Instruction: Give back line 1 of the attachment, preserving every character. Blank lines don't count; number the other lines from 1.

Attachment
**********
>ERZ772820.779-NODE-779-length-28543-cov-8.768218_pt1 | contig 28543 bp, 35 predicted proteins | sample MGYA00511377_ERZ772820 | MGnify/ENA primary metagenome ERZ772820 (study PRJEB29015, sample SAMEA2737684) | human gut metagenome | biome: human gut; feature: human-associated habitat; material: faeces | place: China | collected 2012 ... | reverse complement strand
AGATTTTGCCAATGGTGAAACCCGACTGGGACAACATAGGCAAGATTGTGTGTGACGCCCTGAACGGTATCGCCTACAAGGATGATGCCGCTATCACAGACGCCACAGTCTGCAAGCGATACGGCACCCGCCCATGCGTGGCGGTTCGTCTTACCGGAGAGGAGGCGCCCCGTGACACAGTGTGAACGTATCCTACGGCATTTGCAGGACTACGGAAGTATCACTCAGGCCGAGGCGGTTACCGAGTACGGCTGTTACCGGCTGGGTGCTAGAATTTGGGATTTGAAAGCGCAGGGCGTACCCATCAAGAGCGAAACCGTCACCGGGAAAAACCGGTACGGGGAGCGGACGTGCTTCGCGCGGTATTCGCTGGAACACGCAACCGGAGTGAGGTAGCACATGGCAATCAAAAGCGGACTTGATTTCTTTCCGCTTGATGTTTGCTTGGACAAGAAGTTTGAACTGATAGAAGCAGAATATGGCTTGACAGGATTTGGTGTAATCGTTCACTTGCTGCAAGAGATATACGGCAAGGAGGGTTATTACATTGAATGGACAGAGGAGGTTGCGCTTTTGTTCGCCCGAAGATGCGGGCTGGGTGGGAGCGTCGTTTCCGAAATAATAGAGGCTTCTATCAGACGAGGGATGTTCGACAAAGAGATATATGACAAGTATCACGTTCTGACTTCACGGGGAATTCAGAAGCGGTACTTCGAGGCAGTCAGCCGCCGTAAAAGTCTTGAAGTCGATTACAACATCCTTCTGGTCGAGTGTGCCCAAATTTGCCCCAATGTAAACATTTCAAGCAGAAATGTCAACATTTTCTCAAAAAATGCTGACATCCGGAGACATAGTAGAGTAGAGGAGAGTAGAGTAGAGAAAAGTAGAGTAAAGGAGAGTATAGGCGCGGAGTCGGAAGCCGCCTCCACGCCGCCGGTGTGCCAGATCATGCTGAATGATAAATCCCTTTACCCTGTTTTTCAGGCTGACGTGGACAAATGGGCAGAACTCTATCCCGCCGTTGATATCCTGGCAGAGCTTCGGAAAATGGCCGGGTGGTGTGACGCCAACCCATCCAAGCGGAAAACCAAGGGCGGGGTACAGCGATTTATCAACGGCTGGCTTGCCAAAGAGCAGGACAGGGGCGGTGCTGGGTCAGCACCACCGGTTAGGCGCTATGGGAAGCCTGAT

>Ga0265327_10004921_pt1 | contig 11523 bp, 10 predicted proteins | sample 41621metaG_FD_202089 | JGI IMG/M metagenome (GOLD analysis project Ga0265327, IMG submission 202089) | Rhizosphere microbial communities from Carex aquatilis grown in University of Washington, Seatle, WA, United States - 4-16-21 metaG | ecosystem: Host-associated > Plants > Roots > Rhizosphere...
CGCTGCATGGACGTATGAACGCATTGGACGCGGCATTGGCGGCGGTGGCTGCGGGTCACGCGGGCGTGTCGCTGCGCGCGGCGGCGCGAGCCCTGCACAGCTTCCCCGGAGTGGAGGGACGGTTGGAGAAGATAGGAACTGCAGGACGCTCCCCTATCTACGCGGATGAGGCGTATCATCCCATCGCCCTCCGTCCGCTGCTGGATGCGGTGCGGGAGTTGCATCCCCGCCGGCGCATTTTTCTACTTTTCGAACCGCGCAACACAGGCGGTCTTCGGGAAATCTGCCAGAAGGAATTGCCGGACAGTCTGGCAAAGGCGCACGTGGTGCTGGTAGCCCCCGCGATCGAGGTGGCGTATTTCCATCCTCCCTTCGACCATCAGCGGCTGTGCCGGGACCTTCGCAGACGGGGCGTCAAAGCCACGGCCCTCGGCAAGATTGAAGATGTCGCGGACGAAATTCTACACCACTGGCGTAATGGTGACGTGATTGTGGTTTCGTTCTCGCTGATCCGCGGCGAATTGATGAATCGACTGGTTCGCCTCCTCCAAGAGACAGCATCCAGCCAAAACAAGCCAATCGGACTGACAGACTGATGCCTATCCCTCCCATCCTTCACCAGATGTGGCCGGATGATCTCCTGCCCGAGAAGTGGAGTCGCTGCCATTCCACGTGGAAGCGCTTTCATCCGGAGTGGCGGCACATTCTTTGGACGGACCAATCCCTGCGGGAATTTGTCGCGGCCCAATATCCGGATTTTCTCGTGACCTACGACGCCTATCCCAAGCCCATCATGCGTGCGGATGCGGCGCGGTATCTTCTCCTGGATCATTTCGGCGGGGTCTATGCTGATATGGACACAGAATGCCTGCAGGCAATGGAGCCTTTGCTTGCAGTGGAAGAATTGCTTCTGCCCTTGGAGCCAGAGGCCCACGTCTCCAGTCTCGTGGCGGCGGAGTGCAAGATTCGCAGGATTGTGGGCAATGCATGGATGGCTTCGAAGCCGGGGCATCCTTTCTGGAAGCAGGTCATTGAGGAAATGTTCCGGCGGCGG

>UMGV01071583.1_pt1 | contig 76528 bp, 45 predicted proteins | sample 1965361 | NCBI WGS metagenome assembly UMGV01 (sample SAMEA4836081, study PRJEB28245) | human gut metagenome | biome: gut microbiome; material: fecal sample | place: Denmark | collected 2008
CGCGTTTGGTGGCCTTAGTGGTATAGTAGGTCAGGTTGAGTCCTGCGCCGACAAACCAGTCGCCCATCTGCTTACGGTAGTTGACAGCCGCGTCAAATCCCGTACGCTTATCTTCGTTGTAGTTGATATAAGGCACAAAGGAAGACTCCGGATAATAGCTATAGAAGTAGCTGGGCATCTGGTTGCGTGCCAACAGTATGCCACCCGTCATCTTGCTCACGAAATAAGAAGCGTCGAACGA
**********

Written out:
>ERZ772820.779-NODE-779-length-28543-cov-8.768218_pt1 | contig 28543 bp, 35 predicted proteins | sample MGYA00511377_ERZ772820 | MGnify/ENA primary metagenome ERZ772820 (study PRJEB29015, sample SAMEA2737684) | human gut metagenome | biome: human gut; feature: human-associated habitat; material: faeces | place: China | collected 2012 ... | reverse complement strand